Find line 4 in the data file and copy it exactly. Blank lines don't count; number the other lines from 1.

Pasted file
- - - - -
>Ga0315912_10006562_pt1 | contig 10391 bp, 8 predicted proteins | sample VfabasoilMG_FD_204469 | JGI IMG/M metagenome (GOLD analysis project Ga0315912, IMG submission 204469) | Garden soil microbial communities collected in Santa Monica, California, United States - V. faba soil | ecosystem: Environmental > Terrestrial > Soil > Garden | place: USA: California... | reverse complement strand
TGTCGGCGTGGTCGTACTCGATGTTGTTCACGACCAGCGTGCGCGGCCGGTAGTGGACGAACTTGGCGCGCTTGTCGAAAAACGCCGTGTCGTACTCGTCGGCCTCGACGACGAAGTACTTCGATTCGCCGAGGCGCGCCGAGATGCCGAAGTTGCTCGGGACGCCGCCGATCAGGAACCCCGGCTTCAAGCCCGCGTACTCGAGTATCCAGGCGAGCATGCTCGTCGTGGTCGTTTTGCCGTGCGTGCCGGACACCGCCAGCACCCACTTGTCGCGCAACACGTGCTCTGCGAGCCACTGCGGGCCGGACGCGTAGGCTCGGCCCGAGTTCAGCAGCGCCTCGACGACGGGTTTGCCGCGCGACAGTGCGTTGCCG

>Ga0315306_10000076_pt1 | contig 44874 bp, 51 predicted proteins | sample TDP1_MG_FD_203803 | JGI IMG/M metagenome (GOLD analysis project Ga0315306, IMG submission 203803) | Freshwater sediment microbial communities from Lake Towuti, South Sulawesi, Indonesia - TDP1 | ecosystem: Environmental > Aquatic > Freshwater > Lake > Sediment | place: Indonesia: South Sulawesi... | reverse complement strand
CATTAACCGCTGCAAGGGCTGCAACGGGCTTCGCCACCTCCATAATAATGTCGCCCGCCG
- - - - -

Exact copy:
CATTAACCGCTGCAAGGGCTGCAACGGGCTTCGCCACCTCCATAATAATGTCGCCCGCCG